Hungarian Metal

The Moon and the Nightspirit – Aether Review

The Moon and the Nightspirit – Aether Review

“I love receiving distinctly non-metal promos. I mean, it’s the name of the site, right? Angry ‘Metal’ Guy. Receiving folk, neo-folk, ambient, and similar musical styles feels like a statement from their artists: “no, it isn’t literally metal, but it’s metal in enough ways for you, ‘Guy.’” And I’m not complaining; from Winterfylleth’s The Hallowing of Heirdom to October Falls’s Kaarna to Forndom’s Faþir, some of my favorite musical discoveries have been metal “in all the right ways but one,” and all featured on this site. Since 2005, The Moon and the Nightspirit, a Hungarian duo featuring multi-instrumentalists Ágnes Tóth and Mihály Szabó, have been making traditional folk music; Aether is their seventh full-length album, and it feels like it belongs in all three of the above fields.” Aether realms?

Ghost Toast – Shape Without Form Review

Ghost Toast – Shape Without Form Review

“It’s nice to have some actual dialogue after my solitary confinement to Shape Without Form. That’s right, tubthumpers: Ghost Toast are an instrumental band! There’s been a lot of that lately, and I’m not really sure why, but I was bound to deal with something of the sort sooner or later, and now here we are, Ghost Toastin’ it up.” Rye revenants abound.

Sear Bliss – Letters from the Edge Review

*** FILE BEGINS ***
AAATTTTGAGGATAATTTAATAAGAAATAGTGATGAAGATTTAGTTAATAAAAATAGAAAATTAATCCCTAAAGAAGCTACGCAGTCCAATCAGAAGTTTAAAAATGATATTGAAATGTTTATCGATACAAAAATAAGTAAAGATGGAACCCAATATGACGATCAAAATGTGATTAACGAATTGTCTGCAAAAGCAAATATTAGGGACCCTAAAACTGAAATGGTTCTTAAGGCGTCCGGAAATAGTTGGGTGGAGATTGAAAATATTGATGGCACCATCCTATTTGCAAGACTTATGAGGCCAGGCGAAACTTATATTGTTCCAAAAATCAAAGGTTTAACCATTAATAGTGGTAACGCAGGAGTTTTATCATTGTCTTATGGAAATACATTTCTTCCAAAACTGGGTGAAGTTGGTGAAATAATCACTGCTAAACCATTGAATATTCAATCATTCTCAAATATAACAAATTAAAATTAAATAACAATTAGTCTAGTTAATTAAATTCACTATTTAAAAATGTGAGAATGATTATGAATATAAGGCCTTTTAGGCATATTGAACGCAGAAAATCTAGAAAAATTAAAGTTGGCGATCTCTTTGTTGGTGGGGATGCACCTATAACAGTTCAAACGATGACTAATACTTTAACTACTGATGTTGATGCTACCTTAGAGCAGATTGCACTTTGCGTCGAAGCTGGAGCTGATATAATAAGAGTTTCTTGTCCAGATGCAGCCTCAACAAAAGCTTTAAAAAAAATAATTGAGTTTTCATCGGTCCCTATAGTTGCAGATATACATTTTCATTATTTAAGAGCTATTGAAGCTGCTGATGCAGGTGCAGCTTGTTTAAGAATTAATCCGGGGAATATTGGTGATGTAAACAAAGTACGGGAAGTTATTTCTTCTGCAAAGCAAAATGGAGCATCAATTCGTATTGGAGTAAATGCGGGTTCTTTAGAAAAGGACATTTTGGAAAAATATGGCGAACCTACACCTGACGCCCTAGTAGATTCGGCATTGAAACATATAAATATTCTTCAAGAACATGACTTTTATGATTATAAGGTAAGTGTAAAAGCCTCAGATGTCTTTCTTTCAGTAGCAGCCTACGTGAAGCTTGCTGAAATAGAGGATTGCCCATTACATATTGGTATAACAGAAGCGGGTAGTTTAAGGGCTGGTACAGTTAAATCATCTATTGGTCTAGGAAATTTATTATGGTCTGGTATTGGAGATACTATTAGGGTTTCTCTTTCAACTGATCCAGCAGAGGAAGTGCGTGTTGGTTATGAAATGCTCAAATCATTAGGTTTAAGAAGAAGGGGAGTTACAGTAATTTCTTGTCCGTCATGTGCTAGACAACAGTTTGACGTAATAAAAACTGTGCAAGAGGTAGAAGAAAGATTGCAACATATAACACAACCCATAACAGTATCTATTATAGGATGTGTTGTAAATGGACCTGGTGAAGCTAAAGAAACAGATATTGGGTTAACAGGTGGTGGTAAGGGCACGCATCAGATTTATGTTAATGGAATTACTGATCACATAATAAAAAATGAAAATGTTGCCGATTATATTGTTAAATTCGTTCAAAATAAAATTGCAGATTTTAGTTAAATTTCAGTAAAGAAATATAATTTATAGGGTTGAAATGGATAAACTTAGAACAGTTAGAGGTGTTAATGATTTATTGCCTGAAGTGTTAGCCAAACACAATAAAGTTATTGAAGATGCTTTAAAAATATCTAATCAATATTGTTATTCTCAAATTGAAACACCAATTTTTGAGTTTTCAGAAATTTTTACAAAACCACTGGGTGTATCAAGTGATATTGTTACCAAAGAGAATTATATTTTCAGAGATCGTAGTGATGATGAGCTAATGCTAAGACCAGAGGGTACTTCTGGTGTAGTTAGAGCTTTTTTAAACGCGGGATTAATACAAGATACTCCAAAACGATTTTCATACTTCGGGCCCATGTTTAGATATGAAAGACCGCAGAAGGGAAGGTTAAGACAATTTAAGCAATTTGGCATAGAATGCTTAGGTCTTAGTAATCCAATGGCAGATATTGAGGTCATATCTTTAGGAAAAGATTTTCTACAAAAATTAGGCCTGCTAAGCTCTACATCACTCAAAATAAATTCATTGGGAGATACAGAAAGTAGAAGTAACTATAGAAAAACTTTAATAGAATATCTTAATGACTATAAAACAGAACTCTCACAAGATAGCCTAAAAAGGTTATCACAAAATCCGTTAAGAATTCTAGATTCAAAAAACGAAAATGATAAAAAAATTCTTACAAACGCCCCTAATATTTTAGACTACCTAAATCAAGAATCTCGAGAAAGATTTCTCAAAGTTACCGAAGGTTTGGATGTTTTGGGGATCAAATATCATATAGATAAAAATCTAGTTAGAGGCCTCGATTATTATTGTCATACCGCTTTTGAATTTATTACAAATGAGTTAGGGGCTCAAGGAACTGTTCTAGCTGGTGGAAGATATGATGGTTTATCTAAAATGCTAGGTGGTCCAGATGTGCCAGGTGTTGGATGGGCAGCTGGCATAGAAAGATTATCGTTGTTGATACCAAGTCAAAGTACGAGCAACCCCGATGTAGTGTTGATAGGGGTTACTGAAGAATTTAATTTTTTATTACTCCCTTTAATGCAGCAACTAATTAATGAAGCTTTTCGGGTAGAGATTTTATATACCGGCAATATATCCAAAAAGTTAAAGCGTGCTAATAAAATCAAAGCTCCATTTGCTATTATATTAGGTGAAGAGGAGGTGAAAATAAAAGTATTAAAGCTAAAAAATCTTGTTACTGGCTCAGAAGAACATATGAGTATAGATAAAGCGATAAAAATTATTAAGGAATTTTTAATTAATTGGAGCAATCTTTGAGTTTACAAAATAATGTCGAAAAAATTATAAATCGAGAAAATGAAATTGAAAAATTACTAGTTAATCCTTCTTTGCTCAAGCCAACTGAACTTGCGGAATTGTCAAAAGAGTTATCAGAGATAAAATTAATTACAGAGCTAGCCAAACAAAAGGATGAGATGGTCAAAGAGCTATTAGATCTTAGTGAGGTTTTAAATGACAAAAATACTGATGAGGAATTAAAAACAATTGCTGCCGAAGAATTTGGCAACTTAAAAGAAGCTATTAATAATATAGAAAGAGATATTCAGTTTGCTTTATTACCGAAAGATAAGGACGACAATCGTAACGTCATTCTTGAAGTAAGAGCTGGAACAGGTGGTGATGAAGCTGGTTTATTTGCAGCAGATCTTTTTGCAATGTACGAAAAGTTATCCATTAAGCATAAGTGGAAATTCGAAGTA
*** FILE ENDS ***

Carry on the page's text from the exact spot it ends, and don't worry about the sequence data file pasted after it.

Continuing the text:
Sear Bliss – Letters from the Edge Review

“In my mental compendium of underappreciated metal treasures, Hungary’s Sear Bliss holds a somewhat unique position. Though they’ve only released one truly great album in my eyes (2007’s The Arcane Odyssey), they have a relatively extensive back catalog of solid records, making them an easy selection whenever I want to throw on an uncomplicated black metal album that offers a few unique instrumental twists. The band’s incorporation of trombone had always delivered a distinct sense of heavy, brassy atmosphere that effectively combined second wave tropes with Summoning-esque majesty. With Letters from the Edge, the latter has stayed intact, but the former has fallen to the wayside in favor of something a bit more absorbing and melancholic.” Blackened trombone.

Thy Catafalque – Geometria Review

Thy Catafalque – Geometria Review

“I can’t speak for everyone, but this year hasn’t exactly crushed it for me. I don’t know what it is. A case of the heard-it-all-befores? The inescapable drain of attempting to keep up with everything but feeling like you’re keeping up with nothing? Whatever it is, I circled Thy Catafalque‘s Geometria early, hoping it would wrench me from my malaise. With Tamás Kátai, you’re never getting the same thing twice.” Malaise forever.

Ektomorf – Fury Review

Ektomorf – Fury Review

“Looking back at what I wrote about Ektomorf’s Aggressor in 2015, I was clearly exasperated; Ektomorf seemed to lack some complexity or authenticity I was searching for in metal. Reviews reflect not just where the author was but what he thinks and why, if written successfully. On Fury, Ektomorf have predictably remained the same.” A foolish consistency is the hobgoblin of little bands.

Thy Catafalque – Meta Review

Thy Catafalque – Meta Review

“Imagine your basic symphonic black metal, say, Emperor. One day, Ihsahn’s on a big electronica kick, so he throws some cash at the latest Toontrack update, digs out his high school band instruments, and rolls all his artsy friends over for a weekend. No blasting, no razor thin production, just a full plate of programmed drums and defied expectations. This is the sound of Tamás Kátai’s Thy Catafalque.” And what a sound!